Washington Report on Middle East Affairs, January-February 2010, Pages 53-54

Waging Peace

Obama Initiative, Peace Options Discussed at London Conference

(L-r) CAABU Director Chris Doyle, conference moderator Duncan Macpherson, and PLO diplomat Husam Zomlot. (Photo R. Gaess)

CHRIS DOYLE, director of the Council for the Advancement of Arab-British Understanding (CAABU), opened up a Nov. 21 conference in London entitled “The Obama Initiative” with a series of sobering assessments. “What is this ”˜initiative,’ what is this ”˜peace process?’” he asked, noting that there has not been a genuine peace process for many years. The conference at St. John’s Church in Notting Hill was sponsored by The Living Stones of the Holy Land Trust as the afternoon portion of its annual general meeting.

“We have more a war process than a peace process,” Doyle said, charging that Israel’s deadly “Operation Cast Lead” is continuing in a different guise. Due to the continuing Israeli blockade, he pointed out, police stations in Gaza are currently being rebuilt with mud bricks, as the infrastructure there crumbles. “It doesn’t look to the Palestinians that they are even inching toward a viable Palestinian state,” he stated.

Dan Judelson, an executive member of Jews for Justice for Palestinians, recounted his visit to the U.S. Embassy in London the previous week to relate his group’s concerns. He told officials that intense U.S. pressure on Palestinian President Mahmoud Abbas to postpone U.N. action on the Goldstone report had been an “absolute tactical disaster” which left both Abbas and the U.S. weakened. Similarly, Secretary of State Hillary Clinton’s remarks hailing “unprecedented” Israeli settlement concessions had demonstrated that the Obama administration is not prepared to stand up to Israel’s Prime Minister Binyamin Netanyahu.

Remarking on a recent “Dispatches” program on British television that took a critical look at Britain’s Israel Lobby, Judelson said people shouldn’t try to stop the Israel Lobby—“you should [instead] organize and do the same,” he argued.

According to an Australian audience member, the same kind of lobbying goes on in his country. It’s not the fact of the lobby’s existence that is troubling, he said: the problem is “they’re not transparent or accountable, and we’ve been foolish to ignore it.” Doyle concurred, noting that the “Dispatches” program confirmed that “huge sums of money are changing hands,” raising issues about how politics in Britain is being funded.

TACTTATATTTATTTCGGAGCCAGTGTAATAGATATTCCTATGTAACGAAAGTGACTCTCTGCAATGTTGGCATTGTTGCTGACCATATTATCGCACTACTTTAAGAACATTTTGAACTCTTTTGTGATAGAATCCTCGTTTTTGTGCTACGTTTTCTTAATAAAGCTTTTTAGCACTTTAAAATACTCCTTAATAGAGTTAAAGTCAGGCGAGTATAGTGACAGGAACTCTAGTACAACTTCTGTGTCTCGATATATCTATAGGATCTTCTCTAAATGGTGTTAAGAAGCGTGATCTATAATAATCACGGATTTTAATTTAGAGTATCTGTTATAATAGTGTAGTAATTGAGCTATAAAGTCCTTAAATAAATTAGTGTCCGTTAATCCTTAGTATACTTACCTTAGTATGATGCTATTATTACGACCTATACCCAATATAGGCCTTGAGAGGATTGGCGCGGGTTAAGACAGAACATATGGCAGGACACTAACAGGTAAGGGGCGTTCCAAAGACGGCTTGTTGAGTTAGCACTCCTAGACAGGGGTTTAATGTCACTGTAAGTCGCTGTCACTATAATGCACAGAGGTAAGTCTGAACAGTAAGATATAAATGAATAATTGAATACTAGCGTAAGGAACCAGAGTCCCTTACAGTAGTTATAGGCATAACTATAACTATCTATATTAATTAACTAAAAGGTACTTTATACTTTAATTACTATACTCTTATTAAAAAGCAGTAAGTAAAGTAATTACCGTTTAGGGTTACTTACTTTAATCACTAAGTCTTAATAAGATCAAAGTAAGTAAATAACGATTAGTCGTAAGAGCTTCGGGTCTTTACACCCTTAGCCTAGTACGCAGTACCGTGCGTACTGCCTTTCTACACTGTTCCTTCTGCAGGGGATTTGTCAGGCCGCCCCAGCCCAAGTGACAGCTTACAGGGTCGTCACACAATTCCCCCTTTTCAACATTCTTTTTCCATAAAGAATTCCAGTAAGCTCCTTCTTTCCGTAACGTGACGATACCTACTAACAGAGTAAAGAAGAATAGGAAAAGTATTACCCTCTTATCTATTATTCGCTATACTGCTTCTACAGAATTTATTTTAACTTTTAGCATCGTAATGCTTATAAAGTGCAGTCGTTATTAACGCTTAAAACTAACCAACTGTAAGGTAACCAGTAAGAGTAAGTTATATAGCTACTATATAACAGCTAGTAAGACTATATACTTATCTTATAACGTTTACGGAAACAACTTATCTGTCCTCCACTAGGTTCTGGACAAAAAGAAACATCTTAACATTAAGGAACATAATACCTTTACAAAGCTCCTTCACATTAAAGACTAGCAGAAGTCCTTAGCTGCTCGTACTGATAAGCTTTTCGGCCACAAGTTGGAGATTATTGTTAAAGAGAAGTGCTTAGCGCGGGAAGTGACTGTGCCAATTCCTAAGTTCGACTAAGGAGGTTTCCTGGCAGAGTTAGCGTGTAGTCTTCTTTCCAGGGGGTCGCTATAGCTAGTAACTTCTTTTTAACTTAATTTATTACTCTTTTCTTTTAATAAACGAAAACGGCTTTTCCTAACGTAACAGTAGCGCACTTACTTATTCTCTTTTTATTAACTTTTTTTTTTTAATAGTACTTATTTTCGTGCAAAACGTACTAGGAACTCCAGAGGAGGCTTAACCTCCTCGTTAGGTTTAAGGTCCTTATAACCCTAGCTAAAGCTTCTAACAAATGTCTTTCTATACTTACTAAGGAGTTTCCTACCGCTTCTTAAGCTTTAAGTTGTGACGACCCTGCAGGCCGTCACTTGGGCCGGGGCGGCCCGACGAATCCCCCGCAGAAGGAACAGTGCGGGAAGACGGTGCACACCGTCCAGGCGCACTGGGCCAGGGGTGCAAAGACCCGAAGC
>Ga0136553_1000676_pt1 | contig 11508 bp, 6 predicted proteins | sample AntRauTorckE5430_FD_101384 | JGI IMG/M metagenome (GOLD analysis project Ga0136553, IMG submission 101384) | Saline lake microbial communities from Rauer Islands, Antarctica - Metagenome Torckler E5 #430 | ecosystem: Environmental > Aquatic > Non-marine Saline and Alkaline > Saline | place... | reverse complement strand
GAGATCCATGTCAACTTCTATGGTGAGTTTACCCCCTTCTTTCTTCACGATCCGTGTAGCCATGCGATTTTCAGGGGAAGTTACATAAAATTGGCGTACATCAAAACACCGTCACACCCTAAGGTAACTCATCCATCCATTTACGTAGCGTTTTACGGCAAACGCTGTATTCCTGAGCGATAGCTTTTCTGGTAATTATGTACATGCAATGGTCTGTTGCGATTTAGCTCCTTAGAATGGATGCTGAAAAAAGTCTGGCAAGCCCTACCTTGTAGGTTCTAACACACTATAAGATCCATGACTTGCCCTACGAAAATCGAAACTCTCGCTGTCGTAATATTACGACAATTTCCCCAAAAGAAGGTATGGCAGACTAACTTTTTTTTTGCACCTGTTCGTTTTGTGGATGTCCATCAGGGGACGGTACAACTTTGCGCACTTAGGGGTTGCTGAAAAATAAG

An audience member with the Palestine Solidarity Committee wondered whether Arab states can be pressed into funding lobbying efforts. Doyle, speaking through his experience with CAABU, replied that “there’s no belief in the Arab world that lobbying works.”

Husam Zomlot, a PLO diplomat in London, said he had been heartened by Obama’s first weeks in office, as Obama made the Israeli-Palestinian issue a priority from Day One and appointed George Mitchell, a relative neutral, as his special Middle East envoy. More recent events had left him less sanguine, however, he said—not least congressional efforts to shield Israel from the findings and recommendations of the Goldstone Report.

Current conditions did not lend themselves to optimism, Doyle said: Netanyahu was beholden to various extreme-right parties in his coalition, and his recent row with Obama “hasn’t cost him in Israel.” The Palestinians were politically split, Doyle noted, and Arab states “are as divided as ever.” There is no common European policy, and the Obama administration is waist deep in healthcare, the economy and Afghanistan. The real question, Doyle said, was: What can break the logjam? “I’m not sure there’s a process now,” he offered.

Zomlot ran through what he saw as the Palestinian options, giving some insights into current PLO thinking. The Palestinians, he said, could seek a U.N. Security Council resolution recognizing a Palestinian state along the June 1967 borders, and could then call for a U.N. trusteeship for a limited period of time.

Secondly, Zomlot said, the Palestinians could dissolve the Palestinian Authority altogether, leaving legal responsibly for all of Palestine in Israel’s hands. The PLO would then re-engage society on the ground, and possibly move toward a third intifada, this one focused on nonviolent resistance. Palestinians could seek equal political and civil rights via the “one-man, one-vote” approach. That, he argued, would force the Israelis to enter into a moral debate with the Palestinians on the occupation.

Zomlot concluded by saying that the PLO had entered a period of re-evaluation in search of a broad national strategy to confront the Israeli occupation.

Roger Gaess

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